Avoiding Management Letter Comments – Inventory

Blog
August 6, 2014

Common issues related to accounting for inventory include: incorrect valuation, too small or no allowances for slow moving inventory, not disposing of obsolete inventory and not having a regular count of inventory on hand.

Inventory should be valued at the lower of cost or market. The value of all items should be compared to market at least annually to ensure that market prices have not fallen below cost. If the market price has declined to less than the cost of the item in inventory an adjustment should be booked to reduce the recorded value. A key indicator would be if your organization has placed an item on sale for lower than the purchase price.

Determining original cost can be difficult if the items were produced in house and not purchased.  If the inventory is produced in house, the original costs is based on direct materials, direct labor, and a proportionate share of indirect costs. All costs used to determine the price of the inventory need to have supporting documentation.

The value recorded for inventory should also be adjusted depending on what method the organization is using to record sales; first in first out (FIFO), last in first out (LIFO), or weighted average.  LIFO and FIFO are the easiest to compute.  See below for how each method would affect the value of inventory and cost of goods sold (COGS).

FIFO is based on recording inventory so that the first widgets sold were the first ones purchased.  This would be used by grocery

stores or other businesses that have perishable goods. A schedule calculating inventory using the FIFO method is as follows:

Action Date Quantity Cost per unit Addition to inventory COGS Ending Value price per unit
Purchase 1/1/2001 100 1.00 100.00 0 100.00 1.00
Sale 4/1/2001 (60) 0 0 (60.00) 40.00 1.00
Purchase 7/1/2001 50 1.20 60.00 100.00 1.11
Sale 10/1/2001 (60) 0 0 (64.00) 36.00 1.20
Ending 12/31/2001 30 0 0 0 36.00 1.20
Purchase 2/1/2002 50 1.40 70.00 0 106.00 1.33
Sale 6/1/2002 (60) 0 0 (78.00) 28.00 1.40
Ending 6/30/2002 20 0 0 0 28.00 1.40

 

As you can see with FIFO the value at the end inventory is based on the most recent purchase as all older inventories has been sold. The COGS for the sale on 10/1/01 is based on 40 of the items purchased on 1/1/01 and 10 purchased on 7/1/01.  The COGS for the 6/1/02 sale is based on a similar calculation.
LIFO is based on the ending value of the inventory consisting of the oldest items in inventory.  This would be used in an industry where costs are rising and the business wants to match costs to rising revenues. A schedule calculating inventory using the LIFO method is as follows:

Action Date Quantity Cost per unit Addition to inventory COGS Ending Value price per unit
Purchase 1/1/2001 100 1.00 100.00 0 100.00 1.00
Sale 4/1/2001 (60) 0 0 (60.00) 40.00 1.00
Purchase 7/1/2001 50 1.20 60.00 0 100.00 1.11
Sale 10/1/2001 (60) 0 0 (70.00) 30.00 1.00
Ending 12/31/2001 30 0 0 0 30.00 1.00
Purchase 2/1/2002 50 1.40 70.00 0 100.00 1.25
Sale 6/1/2002 (60) 0 0 (80.00) 20.00 1.00
Ending 6/30/2002 20 0 0 0 20.00 1.00

 

LIFO looks remarkably similar to FIFO except the ending value is based on the oldest items. The COGS for the 10/1/01 sale is based on 50 from the 7/1/01 purchase and 10 from the 1/1 purchase.  The 6/1/02 sale is calculated similarly.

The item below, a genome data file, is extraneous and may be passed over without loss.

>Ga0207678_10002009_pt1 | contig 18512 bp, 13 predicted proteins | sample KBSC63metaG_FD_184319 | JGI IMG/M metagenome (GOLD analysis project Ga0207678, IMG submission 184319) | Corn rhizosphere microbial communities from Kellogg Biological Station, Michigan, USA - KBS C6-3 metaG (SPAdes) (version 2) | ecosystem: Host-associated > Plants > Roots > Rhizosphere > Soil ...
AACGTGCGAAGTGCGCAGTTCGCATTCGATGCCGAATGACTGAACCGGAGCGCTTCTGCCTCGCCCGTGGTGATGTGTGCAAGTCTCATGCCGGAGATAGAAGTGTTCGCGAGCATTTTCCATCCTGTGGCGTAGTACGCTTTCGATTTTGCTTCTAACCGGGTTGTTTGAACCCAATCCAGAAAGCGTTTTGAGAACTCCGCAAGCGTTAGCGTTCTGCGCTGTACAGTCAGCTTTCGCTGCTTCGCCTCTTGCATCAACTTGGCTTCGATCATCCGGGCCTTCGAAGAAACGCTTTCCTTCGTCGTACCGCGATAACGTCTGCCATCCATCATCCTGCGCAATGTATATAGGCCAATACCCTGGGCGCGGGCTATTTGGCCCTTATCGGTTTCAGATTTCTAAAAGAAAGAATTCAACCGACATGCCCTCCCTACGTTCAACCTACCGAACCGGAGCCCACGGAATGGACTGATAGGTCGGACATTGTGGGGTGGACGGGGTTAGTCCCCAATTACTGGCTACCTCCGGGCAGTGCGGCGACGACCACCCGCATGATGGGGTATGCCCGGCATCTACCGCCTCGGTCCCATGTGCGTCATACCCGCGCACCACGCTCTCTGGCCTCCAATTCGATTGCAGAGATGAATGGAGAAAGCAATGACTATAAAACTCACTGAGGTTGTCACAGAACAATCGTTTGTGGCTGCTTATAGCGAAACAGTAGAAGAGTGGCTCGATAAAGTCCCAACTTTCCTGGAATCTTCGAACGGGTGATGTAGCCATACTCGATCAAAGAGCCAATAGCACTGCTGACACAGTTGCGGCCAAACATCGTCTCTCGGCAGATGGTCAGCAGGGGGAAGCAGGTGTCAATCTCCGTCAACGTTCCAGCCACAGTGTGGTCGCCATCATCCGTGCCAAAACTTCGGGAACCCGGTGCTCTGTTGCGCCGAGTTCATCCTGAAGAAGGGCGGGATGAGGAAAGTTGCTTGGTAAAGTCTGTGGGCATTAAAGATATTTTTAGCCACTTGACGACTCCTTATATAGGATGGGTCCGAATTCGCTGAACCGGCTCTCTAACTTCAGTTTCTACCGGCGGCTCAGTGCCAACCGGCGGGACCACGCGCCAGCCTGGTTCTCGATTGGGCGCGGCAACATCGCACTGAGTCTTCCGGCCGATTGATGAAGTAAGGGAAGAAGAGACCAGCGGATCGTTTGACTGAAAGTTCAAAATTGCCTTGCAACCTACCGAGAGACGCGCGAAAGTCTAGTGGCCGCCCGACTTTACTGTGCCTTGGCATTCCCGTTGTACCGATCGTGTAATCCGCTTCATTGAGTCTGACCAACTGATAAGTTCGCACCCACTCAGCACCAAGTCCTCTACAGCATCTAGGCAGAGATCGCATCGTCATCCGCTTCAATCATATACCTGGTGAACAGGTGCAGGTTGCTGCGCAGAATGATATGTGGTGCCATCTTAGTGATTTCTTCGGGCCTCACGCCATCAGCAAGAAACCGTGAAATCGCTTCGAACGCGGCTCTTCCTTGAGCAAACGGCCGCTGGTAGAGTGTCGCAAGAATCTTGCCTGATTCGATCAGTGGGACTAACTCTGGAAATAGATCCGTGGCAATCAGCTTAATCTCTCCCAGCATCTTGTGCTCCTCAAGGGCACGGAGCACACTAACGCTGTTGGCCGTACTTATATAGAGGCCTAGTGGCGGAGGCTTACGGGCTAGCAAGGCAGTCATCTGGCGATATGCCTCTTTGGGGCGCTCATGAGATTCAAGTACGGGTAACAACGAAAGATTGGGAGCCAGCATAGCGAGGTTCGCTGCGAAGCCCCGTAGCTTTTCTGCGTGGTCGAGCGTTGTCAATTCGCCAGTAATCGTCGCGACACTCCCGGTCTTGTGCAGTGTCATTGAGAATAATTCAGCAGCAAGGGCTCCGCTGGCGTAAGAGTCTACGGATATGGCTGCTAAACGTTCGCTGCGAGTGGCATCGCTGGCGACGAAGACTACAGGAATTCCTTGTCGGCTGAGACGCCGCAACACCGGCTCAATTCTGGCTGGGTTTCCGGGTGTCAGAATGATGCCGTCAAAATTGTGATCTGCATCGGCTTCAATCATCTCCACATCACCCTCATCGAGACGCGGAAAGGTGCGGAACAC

Weighted average is more complicated as it is based on the average price for the items remaining in inventory. This helps smooth the costs of rising prices over the period. Using the same data for purchases and sales as shown above in the FIFO and LIFO examples see how weighted average affects the ending balances. Weighted average is typically used by companies that produce mass amounts of the same item such as manufacturers, farmers, and fuel companies. A schedule using the weighted average method is as follows:

Action Date Quantity Cost per unit Addition to inventory COGS Ending Value price per unit
Purchase 1/1/2001 100 1.00 100.00 0 100.00 1.00
Sale 4/1/2001 (60) 0 0 (60.00) 40.00 1.00
Purchase 7/1/2001 50 1.20 60.00 0 100.00 1.11
Sale 10/1/2001 (60) 0 0 (66.67) 33.33 1.11
Ending 12/31/2001 30 0 0 0 33.33 1.11
Purchase 2/1/2002 50 1.40 70.00 0 103.33 1.29
Sale 6/1/2002 (60) 0 0 (77.50) 25.83 1.29
Ending 6/30/2002 20 0 0 0 25.83 1.29

 

In this example the COGS for the 10/1/01 sale is based on the average cost of the remaining 40 items at $1/unit and the additional 50 purchased at $1.20/unit for an average price per unit of $1.11. The 6/1/02 sale is similar, with it based on the average price of the remaining 30 units at end of the prior year plus the purchased items of 50 at $1.40/unit.

If the inventory become slow moving, selling only a few to none a year then an allowance should be booked for those items.  The allowance should be set up be debiting COGS and crediting an allowance account.  The longer the item is considered slow moving the larger the allowance should be until the item is considered obsolete.

When inventory is no longer selling due to it becoming obsolete (i.e. VHS, laser disc, etc) the items need to be written off.  To do this you would make an entry to inventory and COGS unless a previous allowance had been created then you would remove the allowance before writing off any additional remaining inventory to COGS. Carrying obsolete inventory on your books incorrectly overstates the value of the inventory.

Other inventory issues arise due to an organization not performing annual counts.  Inventory should be counted at least annually to insure that the quantity per the books agrees to the actual quantity on hand.  This discourages theft of items.  If they are never counted, items could slowly disappear from where they are kept. Annual counting also helps to spot items that maybe damaged or have become obsolete.

If you have any questions on how to value the inventory or how to determine an allowance feel free to contact us.